Skip to comments.Rodney Brossart 1st Am Drone-Enabled-Arrest Upheld: 6 Cows Visit Terrorizing & Theft Chgs
Posted on 08/02/2012 6:22:57 PM PDT by maggiesnotebook
Major Nidal Hasan isn't a terrorist. It follows that if the Fort Hood Killer is not a terrorist he didn't "terrorize," but North Dakotan Rodney Brossart did when he refused to return a neighbors 6 cows (referred to as a herd) which had wandered onto his 3,000 acre property - then, armed, he refused to let law enforcement onto his property. An unmanned Air Force drone was called in with the permission of Homeland Security. The drone reported back to the local police, and when Brossart, his wife and adult children were unarmed, law enforcement SWAT moved in. Today, a North Dakota court upheld the historic "first-ever" use of an unmanned-drone-enabled arrest of a private U.S. citizen.
Photo: Rodney Brossart
Charged with theft of property when the cows chose to visit the Brossart's, seems a stretch. Maybe the cows were running from mistreatment by owners, or maybe they were squatters, and we all know squatters have rights.
I can find reports saying Brossart is a farmer, but nothing confirming that he also owned cattle. Six cows show up, he feeds them and will not return them until he is reimbursed for not letting them starve or walking them back home, or letting owners on his property to load them up and haul them away. Possession is no longer 9/10th of the law.
The Brossart family is known to be "anti-government," (far from being alone on that one these days). No word on whether they are also tax cheats. Brossart and the kids were participants in a "long, armed standoff with Grand Forks police." That's where the "terrorizing" comes in.
US News and World Report, Jason Koebler:
Brossart allegedly refused to return the cows, which led to a long, armed standoff with the Grand Forks police department....Definitely not a cool move. When a SWAT team attempted to enter the property, the Brossart's met police with guns. The drone send pics back to law enforcement showing when the Brossart family de-armed themselves, then SWAT moved in.
Brossart is believed to be the only American citizen who was arrested with the assistance of a drone on U.S. soil. John Villasenor, of the Washington, D.C.-based Brookings Institution, says the legality of domestic drone use likely stems from two Supreme Court cases that allow police to use "public, navigable airspace" for evidence gathering.It's wasn't really about "property theft." Here's SWAT Team leader, Sgt. Bill Macki's story:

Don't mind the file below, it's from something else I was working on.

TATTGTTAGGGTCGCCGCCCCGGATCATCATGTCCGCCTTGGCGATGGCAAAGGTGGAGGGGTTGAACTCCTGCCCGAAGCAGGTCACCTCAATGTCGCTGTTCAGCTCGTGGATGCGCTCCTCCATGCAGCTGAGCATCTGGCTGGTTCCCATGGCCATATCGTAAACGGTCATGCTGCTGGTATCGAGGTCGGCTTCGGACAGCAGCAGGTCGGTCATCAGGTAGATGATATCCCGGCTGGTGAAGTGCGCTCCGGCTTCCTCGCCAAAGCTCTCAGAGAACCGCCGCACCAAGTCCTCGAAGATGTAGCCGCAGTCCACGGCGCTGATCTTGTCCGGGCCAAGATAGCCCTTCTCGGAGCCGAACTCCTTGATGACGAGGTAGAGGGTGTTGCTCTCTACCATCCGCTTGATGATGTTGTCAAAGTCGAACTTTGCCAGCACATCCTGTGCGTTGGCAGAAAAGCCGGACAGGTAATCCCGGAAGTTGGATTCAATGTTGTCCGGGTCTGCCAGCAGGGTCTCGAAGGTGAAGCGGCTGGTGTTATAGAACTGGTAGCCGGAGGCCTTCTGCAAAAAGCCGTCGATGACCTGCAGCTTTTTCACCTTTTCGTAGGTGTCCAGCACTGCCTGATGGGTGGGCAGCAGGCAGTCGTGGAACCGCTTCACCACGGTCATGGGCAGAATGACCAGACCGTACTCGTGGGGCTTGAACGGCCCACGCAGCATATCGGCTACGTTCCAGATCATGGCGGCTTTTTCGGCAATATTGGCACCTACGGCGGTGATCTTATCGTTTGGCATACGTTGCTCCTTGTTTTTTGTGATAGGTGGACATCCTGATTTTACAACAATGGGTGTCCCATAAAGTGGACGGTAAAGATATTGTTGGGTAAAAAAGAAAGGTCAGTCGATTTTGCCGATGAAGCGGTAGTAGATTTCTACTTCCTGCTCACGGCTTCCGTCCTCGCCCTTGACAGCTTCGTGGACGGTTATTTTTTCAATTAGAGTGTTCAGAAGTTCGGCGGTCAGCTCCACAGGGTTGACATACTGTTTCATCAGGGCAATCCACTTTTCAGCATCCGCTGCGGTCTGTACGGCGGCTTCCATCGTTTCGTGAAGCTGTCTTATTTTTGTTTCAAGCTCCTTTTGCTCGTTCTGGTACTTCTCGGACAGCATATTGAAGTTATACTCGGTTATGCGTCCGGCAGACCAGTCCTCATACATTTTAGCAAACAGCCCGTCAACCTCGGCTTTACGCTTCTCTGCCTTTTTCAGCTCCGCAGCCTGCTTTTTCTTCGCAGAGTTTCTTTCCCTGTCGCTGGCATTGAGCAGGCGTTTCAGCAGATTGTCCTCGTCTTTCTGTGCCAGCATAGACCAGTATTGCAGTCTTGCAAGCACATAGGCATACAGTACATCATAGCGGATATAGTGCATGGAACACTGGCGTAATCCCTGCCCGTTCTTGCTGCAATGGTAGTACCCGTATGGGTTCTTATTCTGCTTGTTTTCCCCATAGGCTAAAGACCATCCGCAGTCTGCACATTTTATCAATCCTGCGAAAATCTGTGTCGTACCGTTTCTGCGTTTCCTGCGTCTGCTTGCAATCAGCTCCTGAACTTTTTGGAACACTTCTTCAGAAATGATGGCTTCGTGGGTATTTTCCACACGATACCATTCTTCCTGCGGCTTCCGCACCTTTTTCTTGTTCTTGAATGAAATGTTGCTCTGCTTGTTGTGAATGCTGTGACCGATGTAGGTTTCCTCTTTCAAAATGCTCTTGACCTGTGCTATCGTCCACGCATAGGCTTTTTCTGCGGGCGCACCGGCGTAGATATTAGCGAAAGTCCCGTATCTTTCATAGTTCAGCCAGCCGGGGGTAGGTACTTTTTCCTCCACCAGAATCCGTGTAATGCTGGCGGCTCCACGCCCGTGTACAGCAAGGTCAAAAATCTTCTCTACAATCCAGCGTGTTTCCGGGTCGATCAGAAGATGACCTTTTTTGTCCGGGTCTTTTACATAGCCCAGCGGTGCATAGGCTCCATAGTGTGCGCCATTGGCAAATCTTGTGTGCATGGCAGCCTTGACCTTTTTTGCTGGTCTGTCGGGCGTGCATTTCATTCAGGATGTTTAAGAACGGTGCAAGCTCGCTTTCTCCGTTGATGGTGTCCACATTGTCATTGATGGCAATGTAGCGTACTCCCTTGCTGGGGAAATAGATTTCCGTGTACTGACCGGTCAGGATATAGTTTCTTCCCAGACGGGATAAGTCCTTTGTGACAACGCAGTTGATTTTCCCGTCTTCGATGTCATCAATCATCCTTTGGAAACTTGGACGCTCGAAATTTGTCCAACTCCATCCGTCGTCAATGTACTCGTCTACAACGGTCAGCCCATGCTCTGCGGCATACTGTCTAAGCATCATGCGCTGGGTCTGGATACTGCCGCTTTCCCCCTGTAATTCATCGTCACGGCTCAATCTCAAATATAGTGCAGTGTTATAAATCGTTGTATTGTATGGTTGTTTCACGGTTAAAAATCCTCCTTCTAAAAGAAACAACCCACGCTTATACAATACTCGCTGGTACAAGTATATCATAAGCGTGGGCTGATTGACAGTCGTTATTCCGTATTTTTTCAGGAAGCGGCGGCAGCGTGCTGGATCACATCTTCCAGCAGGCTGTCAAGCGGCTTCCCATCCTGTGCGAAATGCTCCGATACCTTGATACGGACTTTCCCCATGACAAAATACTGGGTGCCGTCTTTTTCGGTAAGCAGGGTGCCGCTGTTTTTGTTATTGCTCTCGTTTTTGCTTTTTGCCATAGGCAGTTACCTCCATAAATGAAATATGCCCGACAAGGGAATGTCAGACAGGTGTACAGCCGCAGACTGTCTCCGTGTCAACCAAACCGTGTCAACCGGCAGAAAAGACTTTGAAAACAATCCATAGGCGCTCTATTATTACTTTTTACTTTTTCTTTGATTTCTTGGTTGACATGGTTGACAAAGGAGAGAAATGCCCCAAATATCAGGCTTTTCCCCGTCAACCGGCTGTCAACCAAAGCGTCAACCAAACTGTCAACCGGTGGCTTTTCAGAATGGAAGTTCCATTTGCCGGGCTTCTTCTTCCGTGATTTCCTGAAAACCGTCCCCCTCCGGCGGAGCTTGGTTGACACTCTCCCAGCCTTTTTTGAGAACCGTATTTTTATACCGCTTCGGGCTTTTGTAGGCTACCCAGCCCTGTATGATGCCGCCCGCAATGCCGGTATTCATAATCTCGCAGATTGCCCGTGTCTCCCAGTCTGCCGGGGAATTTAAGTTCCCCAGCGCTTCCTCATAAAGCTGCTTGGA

In April, Brossart told U.S. News that he thought the SWAT team use of the drone was "definitely" illegal. Some estimates suggest that there may be as many as 30,000 unmanned drones operated in the United States by 2020 for uses such as wildfire containment and surveillance, law enforcement, and surveying.
"I can't really get into what the dispute was over," Macki said. "What I can tell you is the SWAT team wasn't there over a property dispute. The SWAT team was called out to render assistance reference to armed subjects. ... And using the unmanned aerial vehicle seemed appropriate in this instance."Police apparently felt retrieving 6 cows for someone was worth all this, even though it was well known that the Brossart's did not steal the cows. It's a low-population area. Maybe 'someone knew someone.' Just my opinion here, but unless there is more to this story about past, illegal Brossart behavior, the cow owners should have reimbursed the foster family, but since they didn't, they should pay the taxpayer for the expense of law enforcement time, and use of the drone.
But I get a small hint that the Brossarts were trouble - not invited to many potlucks.
October 2011 (about 4 months after the drone episode):
Lee [Grand Forks Herald writer] reports the Brossarts want to harvest their soybean and corn crops before its too late, but they fear being arrested on outstanding bench and arrest warrants.There are several reports of Rodney being tased...one said while in a puddle of water. The October report linked above says once in the cop car, he caused $1000 in damage.
Brossart, 55, and his wife Susan and seven of their eight children live on the farm that includes a house, trailer home and two RV trailers.
Brossart said he questioned why so many people were worried about how he would react to being arrested. He says the family no longer has any guns and that "we are good people, we are not violent people," he told the Herald...
According to court documents, when served with a search warrant by Nelson County deputies, Rodney refused to give the cattle back and said if they came onto his property they wouldn't be coming back.
The three (Brossart boys) are charged with terrorizing in the standoff, a Class C felony, which carries a maximum sentence of five years in prison and/or a $5,000 fine.The Brookings Institute's Peter Singer, says drones come in passenger plane size to hummingbird size and they aren't going away - can't "put this genie back in the box."
Rodney is charged with one count of terrorizing, a Class C felony, one count of theft of property, one count of criminal mischief, one count of failure to comply with estray order (for the cattle) and one count of preventing arrest.
So why didn't he just do the neighborly thing and give them back? Sounds like he brought it on himself and then escalated things.
Two lessons here:
1. Good fences make good neighbors.
2. You’re never fully dressed without a smile.
I don't think that is the point. Sure, this time Drones were used to catch someone who actually did something wrong, but what do we do when the government defines "wrong" as disagreeing with them?
There is supposed to be a law preventing the use of Military equipment and personnel from being used against civilians. It is called the Posse Comitatus act.
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